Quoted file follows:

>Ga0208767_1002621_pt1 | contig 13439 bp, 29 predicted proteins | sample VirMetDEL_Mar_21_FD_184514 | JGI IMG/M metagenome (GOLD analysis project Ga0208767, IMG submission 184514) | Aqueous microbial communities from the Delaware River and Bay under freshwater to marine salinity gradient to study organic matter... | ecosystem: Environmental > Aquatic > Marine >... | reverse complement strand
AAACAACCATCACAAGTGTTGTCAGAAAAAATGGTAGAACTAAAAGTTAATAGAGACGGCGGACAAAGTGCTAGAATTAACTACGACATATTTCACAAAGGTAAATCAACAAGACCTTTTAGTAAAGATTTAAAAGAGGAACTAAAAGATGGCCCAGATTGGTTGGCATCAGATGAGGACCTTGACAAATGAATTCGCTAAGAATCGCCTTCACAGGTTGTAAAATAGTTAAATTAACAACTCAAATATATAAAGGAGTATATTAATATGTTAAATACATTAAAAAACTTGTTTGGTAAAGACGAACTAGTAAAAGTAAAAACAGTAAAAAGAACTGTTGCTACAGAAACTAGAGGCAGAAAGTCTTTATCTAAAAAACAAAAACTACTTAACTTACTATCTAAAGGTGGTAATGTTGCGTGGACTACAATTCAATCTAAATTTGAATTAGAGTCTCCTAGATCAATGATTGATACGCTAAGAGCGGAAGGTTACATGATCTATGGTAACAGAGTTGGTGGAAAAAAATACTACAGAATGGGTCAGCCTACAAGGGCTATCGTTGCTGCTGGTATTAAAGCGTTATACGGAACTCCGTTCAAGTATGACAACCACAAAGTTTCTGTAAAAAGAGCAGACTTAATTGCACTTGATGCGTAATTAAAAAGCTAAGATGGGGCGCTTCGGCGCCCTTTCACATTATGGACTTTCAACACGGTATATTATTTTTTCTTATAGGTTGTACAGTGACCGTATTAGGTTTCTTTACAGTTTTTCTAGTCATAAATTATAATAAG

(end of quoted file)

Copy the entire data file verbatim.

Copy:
>Ga0208767_1002621_pt1 | contig 13439 bp, 29 predicted proteins | sample VirMetDEL_Mar_21_FD_184514 | JGI IMG/M metagenome (GOLD analysis project Ga0208767, IMG submission 184514) | Aqueous microbial communities from the Delaware River and Bay under freshwater to marine salinity gradient to study organic matter... | ecosystem: Environmental > Aquatic > Marine >... | reverse complement strand
AAACAACCATCACAAGTGTTGTCAGAAAAAATGGTAGAACTAAAAGTTAATAGAGACGGCGGACAAAGTGCTAGAATTAACTACGACATATTTCACAAAGGTAAATCAACAAGACCTTTTAGTAAAGATTTAAAAGAGGAACTAAAAGATGGCCCAGATTGGTTGGCATCAGATGAGGACCTTGACAAATGAATTCGCTAAGAATCGCCTTCACAGGTTGTAAAATAGTTAAATTAACAACTCAAATATATAAAGGAGTATATTAATATGTTAAATACATTAAAAAACTTGTTTGGTAAAGACGAACTAGTAAAAGTAAAAACAGTAAAAAGAACTGTTGCTACAGAAACTAGAGGCAGAAAGTCTTTATCTAAAAAACAAAAACTACTTAACTTACTATCTAAAGGTGGTAATGTTGCGTGGACTACAATTCAATCTAAATTTGAATTAGAGTCTCCTAGATCAATGATTGATACGCTAAGAGCGGAAGGTTACATGATCTATGGTAACAGAGTTGGTGGAAAAAAATACTACAGAATGGGTCAGCCTACAAGGGCTATCGTTGCTGCTGGTATTAAAGCGTTATACGGAACTCCGTTCAAGTATGACAACCACAAAGTTTCTGTAAAAAGAGCAGACTTAATTGCACTTGATGCGTAATTAAAAAGCTAAGATGGGGCGCTTCGGCGCCCTTTCACATTATGGACTTTCAACACGGTATATTATTTTTTCTTATAGGTTGTACAGTGACCGTATTAGGTTTCTTTACAGTTTTTCTAGTCATAAATTATAATAAG